Little progress was made over the weekend in what's shaping up to be Phase 3.5 of stimulus legislation to respond to the coronavirus emergency. (Phase 3.5 is a stopgap small bill that would provide a bridge until the next really big bill gets done.) The White House and Sen. Mitch McConnell have been trying to force Democrats to swallow another $250 billion on top of the $350 billion lending program for small businesses that was passed in CARES, the Phase 3 $2 trillion bill. House Speaker Nancy Pelosi and Senate Minority Leader Chuck Schumer are resisting— they’re negotiating for other essential aid to be included, for the public health response, to get more food assistance to the millions who are now food insecure, for more money for rapid testing for novel coronavirus, and for protective gear for front-line workers.
"Small businesses, hospitals, frontline workers and state and local governments across the country are struggling to keep up with this national crisis," Pelosi and Schumer said in a statement Monday morning. "They need more help from the federal government and they need it fast—our nurses, doctors and health care workers need it as much as anyone else." They pointed out that while "the Trump Administration struggles to figure out how to distribute the funds provided for in the CARES Act, it’s clear that those appropriated amounts will not be enough to cover the tremendous need."
A key issue with the small business lending program at this moment is less that it doesn't have enough funds than it is about the administration's bungling of the rollout of the program. "Further changes must also be made to the SBA's assistance initiative, as many eligible small businesses continue to be excluded from the Paycheck Protection Program by big banks with significant lending capacity," the Democratic leaders added. They want to make sure that community banks that will lend within their communities are included. "Funding for Covid-19 SBA disaster loans and grants must be significantly increased to satisfy the hundreds of billions in oversubscribed demand."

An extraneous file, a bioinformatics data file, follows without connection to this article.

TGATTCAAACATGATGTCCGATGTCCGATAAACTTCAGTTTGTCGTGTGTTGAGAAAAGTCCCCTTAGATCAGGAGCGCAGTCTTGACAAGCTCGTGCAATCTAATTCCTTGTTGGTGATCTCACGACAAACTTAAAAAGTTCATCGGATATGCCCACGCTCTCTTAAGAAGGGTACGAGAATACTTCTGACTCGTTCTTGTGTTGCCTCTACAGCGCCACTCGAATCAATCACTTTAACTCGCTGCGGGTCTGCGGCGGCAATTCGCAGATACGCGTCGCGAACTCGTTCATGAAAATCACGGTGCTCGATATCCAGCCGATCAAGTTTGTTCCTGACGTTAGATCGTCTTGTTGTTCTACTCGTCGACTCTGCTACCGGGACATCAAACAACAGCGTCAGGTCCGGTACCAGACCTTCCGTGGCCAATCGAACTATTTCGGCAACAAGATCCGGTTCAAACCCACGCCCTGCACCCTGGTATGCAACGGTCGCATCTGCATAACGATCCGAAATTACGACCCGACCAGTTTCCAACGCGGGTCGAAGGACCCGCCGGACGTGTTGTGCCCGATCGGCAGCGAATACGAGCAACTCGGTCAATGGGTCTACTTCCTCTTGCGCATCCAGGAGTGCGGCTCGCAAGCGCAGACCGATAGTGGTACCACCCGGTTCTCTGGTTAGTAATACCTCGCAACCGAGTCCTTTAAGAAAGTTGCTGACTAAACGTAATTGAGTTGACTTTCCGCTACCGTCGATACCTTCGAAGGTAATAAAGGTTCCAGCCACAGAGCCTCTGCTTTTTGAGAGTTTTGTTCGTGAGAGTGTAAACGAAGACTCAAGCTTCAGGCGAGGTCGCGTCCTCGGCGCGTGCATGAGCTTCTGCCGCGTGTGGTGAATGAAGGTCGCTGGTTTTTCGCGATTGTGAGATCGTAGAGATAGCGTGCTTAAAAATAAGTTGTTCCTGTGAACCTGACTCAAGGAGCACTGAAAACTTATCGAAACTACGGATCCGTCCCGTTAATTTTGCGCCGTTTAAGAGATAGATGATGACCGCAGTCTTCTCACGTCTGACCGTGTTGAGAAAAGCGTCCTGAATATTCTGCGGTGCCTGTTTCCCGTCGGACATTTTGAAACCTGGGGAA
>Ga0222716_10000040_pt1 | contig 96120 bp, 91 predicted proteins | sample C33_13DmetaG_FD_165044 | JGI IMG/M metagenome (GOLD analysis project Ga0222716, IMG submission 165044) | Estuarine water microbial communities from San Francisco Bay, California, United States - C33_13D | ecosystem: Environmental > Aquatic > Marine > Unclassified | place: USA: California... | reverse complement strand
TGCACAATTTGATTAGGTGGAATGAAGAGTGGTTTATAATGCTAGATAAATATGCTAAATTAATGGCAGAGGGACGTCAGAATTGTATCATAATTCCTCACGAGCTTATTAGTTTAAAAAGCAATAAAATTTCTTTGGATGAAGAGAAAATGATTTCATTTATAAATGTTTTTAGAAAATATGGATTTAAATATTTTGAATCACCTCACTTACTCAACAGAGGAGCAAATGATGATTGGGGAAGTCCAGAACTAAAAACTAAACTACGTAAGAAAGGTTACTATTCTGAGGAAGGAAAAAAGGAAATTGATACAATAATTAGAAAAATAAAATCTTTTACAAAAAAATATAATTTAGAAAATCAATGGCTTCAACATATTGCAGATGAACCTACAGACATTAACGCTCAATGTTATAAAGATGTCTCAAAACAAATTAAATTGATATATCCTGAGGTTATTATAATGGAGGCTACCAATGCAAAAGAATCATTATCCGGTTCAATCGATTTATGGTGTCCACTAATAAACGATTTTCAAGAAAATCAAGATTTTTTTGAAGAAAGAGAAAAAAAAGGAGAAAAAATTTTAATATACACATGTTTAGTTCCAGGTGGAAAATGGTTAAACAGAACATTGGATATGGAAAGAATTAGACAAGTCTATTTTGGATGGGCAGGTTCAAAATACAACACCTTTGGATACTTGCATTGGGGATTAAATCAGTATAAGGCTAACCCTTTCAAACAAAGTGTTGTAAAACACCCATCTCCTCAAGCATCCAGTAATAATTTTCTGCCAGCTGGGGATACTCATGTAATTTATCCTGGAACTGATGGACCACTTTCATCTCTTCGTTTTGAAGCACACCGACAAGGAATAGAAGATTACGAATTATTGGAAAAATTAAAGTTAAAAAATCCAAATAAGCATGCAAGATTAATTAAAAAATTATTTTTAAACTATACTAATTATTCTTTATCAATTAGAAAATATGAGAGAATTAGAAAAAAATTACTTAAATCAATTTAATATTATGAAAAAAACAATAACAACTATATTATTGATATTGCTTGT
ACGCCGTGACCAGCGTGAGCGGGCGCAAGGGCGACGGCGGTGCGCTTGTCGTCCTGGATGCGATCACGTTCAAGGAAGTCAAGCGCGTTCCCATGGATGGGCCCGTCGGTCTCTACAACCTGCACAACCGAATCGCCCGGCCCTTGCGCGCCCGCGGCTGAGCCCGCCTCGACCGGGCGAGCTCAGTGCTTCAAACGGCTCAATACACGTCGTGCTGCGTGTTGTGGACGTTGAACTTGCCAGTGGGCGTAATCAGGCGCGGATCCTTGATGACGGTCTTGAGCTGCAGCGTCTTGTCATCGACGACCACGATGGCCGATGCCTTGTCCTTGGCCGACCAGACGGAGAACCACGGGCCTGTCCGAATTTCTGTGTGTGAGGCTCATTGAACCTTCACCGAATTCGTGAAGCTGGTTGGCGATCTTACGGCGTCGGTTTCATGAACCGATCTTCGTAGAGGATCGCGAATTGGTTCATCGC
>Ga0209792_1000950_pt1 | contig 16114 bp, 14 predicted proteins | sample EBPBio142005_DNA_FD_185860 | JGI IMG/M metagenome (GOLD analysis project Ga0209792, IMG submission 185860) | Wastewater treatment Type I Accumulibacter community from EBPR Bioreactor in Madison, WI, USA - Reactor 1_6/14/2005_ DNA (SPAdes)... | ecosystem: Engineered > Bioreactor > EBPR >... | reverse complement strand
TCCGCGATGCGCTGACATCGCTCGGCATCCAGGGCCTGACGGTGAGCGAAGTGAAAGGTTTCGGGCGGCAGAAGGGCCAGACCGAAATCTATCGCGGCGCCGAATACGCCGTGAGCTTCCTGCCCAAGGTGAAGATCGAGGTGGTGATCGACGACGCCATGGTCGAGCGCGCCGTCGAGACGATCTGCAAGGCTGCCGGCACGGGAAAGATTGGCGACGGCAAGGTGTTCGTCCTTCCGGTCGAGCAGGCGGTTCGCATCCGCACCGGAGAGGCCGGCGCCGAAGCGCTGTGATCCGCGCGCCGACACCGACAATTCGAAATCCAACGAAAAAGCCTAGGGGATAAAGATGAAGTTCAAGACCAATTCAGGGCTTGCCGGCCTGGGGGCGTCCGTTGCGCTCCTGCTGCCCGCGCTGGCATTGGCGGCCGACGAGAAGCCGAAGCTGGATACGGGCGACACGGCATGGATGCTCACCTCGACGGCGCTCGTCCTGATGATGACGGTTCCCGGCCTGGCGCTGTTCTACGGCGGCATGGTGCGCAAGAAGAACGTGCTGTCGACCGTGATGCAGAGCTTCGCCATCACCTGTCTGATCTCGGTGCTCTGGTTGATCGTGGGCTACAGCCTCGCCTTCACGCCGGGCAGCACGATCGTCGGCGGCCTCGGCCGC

For this interim bill, they are demanding another $150 billion for cities and states, $100 billion for hospitals, and an additional 15% increase in benefits for food stamp recipients. "We have real problems facing this country, and it’s time for the Republicans to quit the political posturing by proposing bills they know will not pass either chamber and get serious and work with us towards a solution," they wrote.
To reinforce their demand, the National Governors Association released a statement Saturday saying that "Congress must appropriate an additional $500 billion specifically for all states and territories to meet the states’ budgetary shortfalls that have resulted from this unprecedented public health crisis." Maryland Gov. Larry Hogan, a Republican, and New York's Democratic Gov. Andrew Cuomo released the statement together, writing: "In the absence of unrestricted fiscal support of at least $500 billion from the Federal government, the states will have to confront the prospect of significant reductions to critically important services all across this country, hampering public health, the economic recovery, and—in turn—our collective effort to get people back to work."
Both Schumer and Pelosi have been in discussions with Treasury Secretary Steven Mnuchin on getting this interim bill across the line. Since Thursday—when he tried to force the bill through the Senate—McConnell hasn't provided an immediate response. It's unclear how this Congress will proceed right now since both chambers are officially in recess for another week and it would need to be advanced by unanimous consent, in which all members agreed that they don't want to come back to Washington for a recorded vote.